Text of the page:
A hundred thousand people witness the great contest - one - tenth of the whole population of the colony . It is as if more than three millions of people met to see the Derby . The behaviour of the great crowd is , I am told ...
In the long run a government can provide and expand these services only if more revenue is collected from the people. In Papua New Guinea much of the cost of development has been met by the Australian Government.
Author: Bruce Hunt
Publisher: NewSouth Publishing
Category: Political Science
This volume, commissioned by the Department of Foreign Affairs and Trade in the Documents on Australian Foreign Policy series, is the first comprehensive survey of Australia's approach to the world in the 1920s. DFAT Documents on Australian Foreign Policy, Australia and Papua New Guinea, 1970 - 1972 is the second of three volumes on on Papua New Guinea and its transition to self-government. This era saw monumental change in the relationship between Australia and Papua New Guinea as PNG went from a territory firmly controlled by Canberra to self-government in 1975. Documents outline the role of Australian Prime Minister John Gorton who quickened the pace of change following a visit to PNG by Gough Whitlam at the start of 1970, and the Australian ministers and officials who worked constructively with their PNG counterparts, including Andrew Peacock, at territories minister from early 1972.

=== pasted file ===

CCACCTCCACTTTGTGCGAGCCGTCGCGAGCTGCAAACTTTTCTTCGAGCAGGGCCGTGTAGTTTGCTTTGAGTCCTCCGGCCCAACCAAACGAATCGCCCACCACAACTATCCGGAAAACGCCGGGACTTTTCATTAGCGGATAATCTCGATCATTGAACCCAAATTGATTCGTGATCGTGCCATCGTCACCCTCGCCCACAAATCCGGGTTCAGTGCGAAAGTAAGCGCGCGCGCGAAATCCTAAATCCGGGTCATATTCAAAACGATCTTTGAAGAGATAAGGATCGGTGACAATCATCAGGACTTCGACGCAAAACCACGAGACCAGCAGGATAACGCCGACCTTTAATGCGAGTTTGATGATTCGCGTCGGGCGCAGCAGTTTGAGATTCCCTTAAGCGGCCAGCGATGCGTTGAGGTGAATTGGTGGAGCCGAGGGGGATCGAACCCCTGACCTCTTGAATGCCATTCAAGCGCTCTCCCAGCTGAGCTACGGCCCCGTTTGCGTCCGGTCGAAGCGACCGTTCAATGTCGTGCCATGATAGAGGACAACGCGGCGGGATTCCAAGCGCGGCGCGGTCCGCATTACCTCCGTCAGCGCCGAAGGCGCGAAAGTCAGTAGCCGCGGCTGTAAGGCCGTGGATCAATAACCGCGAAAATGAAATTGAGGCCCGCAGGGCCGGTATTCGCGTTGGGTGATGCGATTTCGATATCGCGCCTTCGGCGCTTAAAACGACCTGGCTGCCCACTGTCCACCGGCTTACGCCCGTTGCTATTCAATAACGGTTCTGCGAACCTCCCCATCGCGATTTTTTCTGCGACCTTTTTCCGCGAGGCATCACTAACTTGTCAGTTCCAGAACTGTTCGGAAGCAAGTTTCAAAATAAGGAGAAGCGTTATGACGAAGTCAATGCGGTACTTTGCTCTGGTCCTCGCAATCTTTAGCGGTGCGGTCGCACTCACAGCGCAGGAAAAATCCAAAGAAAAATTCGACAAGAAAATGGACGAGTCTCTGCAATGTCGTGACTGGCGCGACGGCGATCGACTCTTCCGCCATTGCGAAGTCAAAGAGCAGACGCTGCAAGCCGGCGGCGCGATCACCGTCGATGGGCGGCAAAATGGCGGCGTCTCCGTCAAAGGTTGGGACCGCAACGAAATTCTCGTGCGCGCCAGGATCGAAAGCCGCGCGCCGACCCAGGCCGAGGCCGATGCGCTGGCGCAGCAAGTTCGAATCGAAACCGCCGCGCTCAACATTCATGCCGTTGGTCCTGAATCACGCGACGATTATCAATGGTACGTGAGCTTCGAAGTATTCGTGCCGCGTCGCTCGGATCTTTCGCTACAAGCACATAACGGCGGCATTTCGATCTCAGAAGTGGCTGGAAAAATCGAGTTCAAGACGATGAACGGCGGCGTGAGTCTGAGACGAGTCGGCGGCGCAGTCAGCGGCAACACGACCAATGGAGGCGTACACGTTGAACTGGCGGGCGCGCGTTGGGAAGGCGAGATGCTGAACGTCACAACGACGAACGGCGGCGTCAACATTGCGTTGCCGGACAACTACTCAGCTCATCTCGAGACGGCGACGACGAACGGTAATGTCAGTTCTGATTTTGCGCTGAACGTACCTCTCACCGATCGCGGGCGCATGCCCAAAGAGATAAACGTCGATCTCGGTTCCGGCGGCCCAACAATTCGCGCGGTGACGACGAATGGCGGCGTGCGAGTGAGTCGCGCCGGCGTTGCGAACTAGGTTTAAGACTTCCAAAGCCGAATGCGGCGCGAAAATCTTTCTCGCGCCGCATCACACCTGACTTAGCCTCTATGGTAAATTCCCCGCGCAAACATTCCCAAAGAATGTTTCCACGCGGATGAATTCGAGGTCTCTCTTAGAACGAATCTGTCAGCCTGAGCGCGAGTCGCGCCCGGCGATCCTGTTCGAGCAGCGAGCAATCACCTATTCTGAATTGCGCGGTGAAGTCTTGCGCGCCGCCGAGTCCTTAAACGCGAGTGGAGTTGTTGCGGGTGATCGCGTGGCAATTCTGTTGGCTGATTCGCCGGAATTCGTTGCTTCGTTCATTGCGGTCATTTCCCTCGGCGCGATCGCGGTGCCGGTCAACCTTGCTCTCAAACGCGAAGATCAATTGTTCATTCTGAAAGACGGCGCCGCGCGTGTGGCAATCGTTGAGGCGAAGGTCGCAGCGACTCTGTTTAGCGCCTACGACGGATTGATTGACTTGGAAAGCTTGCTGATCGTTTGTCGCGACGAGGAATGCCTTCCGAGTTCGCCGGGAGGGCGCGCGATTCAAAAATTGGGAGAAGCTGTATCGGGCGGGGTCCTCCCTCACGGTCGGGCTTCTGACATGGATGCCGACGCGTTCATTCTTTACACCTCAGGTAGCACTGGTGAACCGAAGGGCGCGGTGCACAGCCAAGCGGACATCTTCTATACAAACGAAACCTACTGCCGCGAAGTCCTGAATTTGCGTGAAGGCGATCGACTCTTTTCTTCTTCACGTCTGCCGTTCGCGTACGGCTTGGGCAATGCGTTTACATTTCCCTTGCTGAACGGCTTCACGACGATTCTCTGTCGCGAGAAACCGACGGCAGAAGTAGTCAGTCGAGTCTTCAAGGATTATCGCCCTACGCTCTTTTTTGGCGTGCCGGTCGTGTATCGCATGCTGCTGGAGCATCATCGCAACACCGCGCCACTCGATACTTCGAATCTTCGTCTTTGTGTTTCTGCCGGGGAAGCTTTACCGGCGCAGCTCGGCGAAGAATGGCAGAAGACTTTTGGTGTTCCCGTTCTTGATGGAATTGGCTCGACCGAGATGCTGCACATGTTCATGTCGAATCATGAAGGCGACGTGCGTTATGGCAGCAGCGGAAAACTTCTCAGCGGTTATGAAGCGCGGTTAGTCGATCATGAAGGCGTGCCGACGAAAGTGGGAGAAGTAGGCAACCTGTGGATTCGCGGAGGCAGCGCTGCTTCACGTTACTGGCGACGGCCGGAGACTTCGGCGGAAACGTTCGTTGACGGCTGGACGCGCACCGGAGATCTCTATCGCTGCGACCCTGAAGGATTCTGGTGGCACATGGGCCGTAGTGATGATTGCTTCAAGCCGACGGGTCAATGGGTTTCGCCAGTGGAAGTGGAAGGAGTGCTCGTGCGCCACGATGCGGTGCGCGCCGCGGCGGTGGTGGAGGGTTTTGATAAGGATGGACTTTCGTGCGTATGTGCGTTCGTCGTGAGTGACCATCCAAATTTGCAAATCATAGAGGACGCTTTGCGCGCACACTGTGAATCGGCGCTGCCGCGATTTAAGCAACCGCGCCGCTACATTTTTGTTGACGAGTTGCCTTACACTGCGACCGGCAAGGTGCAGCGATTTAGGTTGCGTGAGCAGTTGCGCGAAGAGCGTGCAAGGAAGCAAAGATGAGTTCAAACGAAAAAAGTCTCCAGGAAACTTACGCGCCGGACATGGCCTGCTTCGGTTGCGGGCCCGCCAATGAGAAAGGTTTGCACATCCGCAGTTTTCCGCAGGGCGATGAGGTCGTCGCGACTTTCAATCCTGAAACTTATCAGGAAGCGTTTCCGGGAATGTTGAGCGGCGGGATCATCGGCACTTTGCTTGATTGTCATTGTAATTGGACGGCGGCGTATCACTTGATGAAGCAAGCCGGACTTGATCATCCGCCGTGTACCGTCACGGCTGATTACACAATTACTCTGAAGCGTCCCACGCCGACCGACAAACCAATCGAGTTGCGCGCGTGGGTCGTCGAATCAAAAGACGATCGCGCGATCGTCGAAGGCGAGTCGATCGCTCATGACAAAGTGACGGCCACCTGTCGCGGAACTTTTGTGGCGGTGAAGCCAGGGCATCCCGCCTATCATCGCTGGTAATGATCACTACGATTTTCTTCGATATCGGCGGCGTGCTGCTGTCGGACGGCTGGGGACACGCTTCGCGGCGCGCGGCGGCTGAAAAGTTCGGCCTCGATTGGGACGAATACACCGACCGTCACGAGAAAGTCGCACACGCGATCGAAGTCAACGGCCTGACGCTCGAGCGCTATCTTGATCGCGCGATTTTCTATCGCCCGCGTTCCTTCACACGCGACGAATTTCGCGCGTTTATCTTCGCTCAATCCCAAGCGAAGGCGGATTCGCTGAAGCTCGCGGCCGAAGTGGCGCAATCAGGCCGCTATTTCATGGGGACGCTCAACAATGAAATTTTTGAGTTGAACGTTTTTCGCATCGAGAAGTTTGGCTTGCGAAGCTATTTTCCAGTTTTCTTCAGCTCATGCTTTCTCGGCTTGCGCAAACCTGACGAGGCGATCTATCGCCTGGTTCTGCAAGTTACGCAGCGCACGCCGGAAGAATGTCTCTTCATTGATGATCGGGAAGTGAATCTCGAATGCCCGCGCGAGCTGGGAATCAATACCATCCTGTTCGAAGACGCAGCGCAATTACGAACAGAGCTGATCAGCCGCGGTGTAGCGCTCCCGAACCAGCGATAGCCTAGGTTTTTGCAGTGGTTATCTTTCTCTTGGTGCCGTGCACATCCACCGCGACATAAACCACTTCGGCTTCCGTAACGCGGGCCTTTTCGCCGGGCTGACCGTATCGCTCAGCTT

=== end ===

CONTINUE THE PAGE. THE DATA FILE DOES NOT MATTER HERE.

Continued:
Author: Hannah Sheppard BrennandPublish On: 2021-11-03
I already knew that something had to change in the delivery of conservation in Australia, and it seemed I had met the right person at exactly the right time. By this point the foundations of AWC's burgeoning growth and success had been ...
Author: Hannah Sheppard Brennand
Publisher: Australian Wildlife Conservancy
Category: Biography & Autobiography
Australia is home to some of the most unique wildlife in the world, from the improbable Bilby with its enormous ears, to the Purple-crowned Fairywren with its loyal partnerships, to the highly social Great Desert Skink. But this wildlife is in crisis. In just over two centuries, over 100 plant and animal species have become extinct and every year Australia's threatened species list continues to grow. Australian Wildlife Conservancy's (AWC) mission is to halt these extinctions and turn back this decline; to effectively conserve all Australian animal species and the habitats in which they live. The late Martin Copley AM, founder of AWC, purchased the organisation's first sanctuary in 1991. Thirty years on, AWC is a global leader in conservation, working alone or in partnership across a vast 6.5 million hectares of the continent: restoring biodiversity from the Kimberley to Cape York and from the Coral Coast to the Eyre Peninsula and Sunshine Coast.This book provides a window into AWC's history and a look to the future. This insightful and hopeful collection of stories gives evidence of the passion and immense effort invested by all those involved with the organisation. Featuring writing from the AWC family, past and present, including Tim Winton, Tim Flannery, the late Thomas Lovejoy and Sarah Legge, this book traverses the challenges and triumphs that mark the first thirty years of AWC.